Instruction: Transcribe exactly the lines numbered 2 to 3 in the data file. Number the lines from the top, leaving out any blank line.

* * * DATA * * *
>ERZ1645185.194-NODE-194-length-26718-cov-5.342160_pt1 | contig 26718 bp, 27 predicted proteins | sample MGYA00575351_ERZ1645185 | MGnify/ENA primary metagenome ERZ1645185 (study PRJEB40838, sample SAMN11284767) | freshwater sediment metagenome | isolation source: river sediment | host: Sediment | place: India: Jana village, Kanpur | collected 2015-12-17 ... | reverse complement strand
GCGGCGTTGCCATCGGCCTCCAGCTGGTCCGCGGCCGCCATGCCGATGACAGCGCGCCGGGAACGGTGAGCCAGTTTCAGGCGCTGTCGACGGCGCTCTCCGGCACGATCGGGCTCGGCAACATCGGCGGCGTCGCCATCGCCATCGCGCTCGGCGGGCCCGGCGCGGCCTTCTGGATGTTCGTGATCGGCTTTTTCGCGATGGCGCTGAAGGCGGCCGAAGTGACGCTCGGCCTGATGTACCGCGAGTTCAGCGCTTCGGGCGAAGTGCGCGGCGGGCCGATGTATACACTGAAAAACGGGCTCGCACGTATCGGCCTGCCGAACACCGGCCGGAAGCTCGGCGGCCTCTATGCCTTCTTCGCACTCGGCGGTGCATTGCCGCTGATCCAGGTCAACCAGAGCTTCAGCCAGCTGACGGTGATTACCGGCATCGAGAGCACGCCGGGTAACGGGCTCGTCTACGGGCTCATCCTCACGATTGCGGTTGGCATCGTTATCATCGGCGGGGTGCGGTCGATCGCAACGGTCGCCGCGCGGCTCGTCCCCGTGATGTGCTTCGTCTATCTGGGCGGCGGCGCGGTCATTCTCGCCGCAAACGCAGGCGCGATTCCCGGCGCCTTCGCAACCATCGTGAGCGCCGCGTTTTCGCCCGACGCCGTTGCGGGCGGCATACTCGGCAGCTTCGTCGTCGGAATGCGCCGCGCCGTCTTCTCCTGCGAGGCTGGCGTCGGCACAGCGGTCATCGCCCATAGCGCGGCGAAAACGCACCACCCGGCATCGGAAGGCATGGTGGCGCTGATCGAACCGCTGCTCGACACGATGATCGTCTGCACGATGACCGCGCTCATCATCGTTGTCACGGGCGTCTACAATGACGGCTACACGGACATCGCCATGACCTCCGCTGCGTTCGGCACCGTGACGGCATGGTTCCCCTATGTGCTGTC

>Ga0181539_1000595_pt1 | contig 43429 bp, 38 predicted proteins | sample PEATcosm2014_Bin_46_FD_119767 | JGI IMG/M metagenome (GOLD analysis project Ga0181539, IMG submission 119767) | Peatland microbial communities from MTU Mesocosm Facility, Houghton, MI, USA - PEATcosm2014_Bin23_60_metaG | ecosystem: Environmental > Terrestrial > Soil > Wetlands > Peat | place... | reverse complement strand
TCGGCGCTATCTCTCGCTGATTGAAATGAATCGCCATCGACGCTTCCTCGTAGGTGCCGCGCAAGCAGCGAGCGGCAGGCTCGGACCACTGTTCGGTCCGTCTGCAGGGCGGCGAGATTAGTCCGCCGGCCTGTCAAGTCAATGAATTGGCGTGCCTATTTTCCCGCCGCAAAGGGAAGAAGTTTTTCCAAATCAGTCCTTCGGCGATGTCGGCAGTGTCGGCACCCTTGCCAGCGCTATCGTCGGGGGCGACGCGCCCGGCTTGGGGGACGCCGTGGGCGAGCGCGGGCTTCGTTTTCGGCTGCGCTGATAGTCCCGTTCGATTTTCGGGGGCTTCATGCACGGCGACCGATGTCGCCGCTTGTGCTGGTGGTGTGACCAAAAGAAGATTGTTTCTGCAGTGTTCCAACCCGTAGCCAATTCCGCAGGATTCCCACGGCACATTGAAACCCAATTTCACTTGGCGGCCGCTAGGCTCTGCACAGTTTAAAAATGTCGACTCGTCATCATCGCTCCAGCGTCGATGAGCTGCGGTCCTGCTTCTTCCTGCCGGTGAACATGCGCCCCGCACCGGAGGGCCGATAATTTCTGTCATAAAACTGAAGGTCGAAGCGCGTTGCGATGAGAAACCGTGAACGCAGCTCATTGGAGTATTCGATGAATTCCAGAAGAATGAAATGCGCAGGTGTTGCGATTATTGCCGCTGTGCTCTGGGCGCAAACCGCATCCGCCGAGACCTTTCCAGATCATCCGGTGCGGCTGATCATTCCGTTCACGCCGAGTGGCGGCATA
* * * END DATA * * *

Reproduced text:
GCGGCGTTGCCATCGGCCTCCAGCTGGTCCGCGGCCGCCATGCCGATGACAGCGCGCCGGGAACGGTGAGCCAGTTTCAGGCGCTGTCGACGGCGCTCTCCGGCACGATCGGGCTCGGCAACATCGGCGGCGTCGCCATCGCCATCGCGCTCGGCGGGCCCGGCGCGGCCTTCTGGATGTTCGTGATCGGCTTTTTCGCGATGGCGCTGAAGGCGGCCGAAGTGACGCTCGGCCTGATGTACCGCGAGTTCAGCGCTTCGGGCGAAGTGCGCGGCGGGCCGATGTATACACTGAAAAACGGGCTCGCACGTATCGGCCTGCCGAACACCGGCCGGAAGCTCGGCGGCCTCTATGCCTTCTTCGCACTCGGCGGTGCATTGCCGCTGATCCAGGTCAACCAGAGCTTCAGCCAGCTGACGGTGATTACCGGCATCGAGAGCACGCCGGGTAACGGGCTCGTCTACGGGCTCATCCTCACGATTGCGGTTGGCATCGTTATCATCGGCGGGGTGCGGTCGATCGCAACGGTCGCCGCGCGGCTCGTCCCCGTGATGTGCTTCGTCTATCTGGGCGGCGGCGCGGTCATTCTCGCCGCAAACGCAGGCGCGATTCCCGGCGCCTTCGCAACCATCGTGAGCGCCGCGTTTTCGCCCGACGCCGTTGCGGGCGGCATACTCGGCAGCTTCGTCGTCGGAATGCGCCGCGCCGTCTTCTCCTGCGAGGCTGGCGTCGGCACAGCGGTCATCGCCCATAGCGCGGCGAAAACGCACCACCCGGCATCGGAAGGCATGGTGGCGCTGATCGAACCGCTGCTCGACACGATGATCGTCTGCACGATGACCGCGCTCATCATCGTTGTCACGGGCGTCTACAATGACGGCTACACGGACATCGCCATGACCTCCGCTGCGTTCGGCACCGTGACGGCATGGTTCCCCTATGTGCTGTC

>Ga0181539_1000595_pt1 | contig 43429 bp, 38 predicted proteins | sample PEATcosm2014_Bin_46_FD_119767 | JGI IMG/M metagenome (GOLD analysis project Ga0181539, IMG submission 119767) | Peatland microbial communities from MTU Mesocosm Facility, Houghton, MI, USA - PEATcosm2014_Bin23_60_metaG | ecosystem: Environmental > Terrestrial > Soil > Wetlands > Peat | place... | reverse complement strand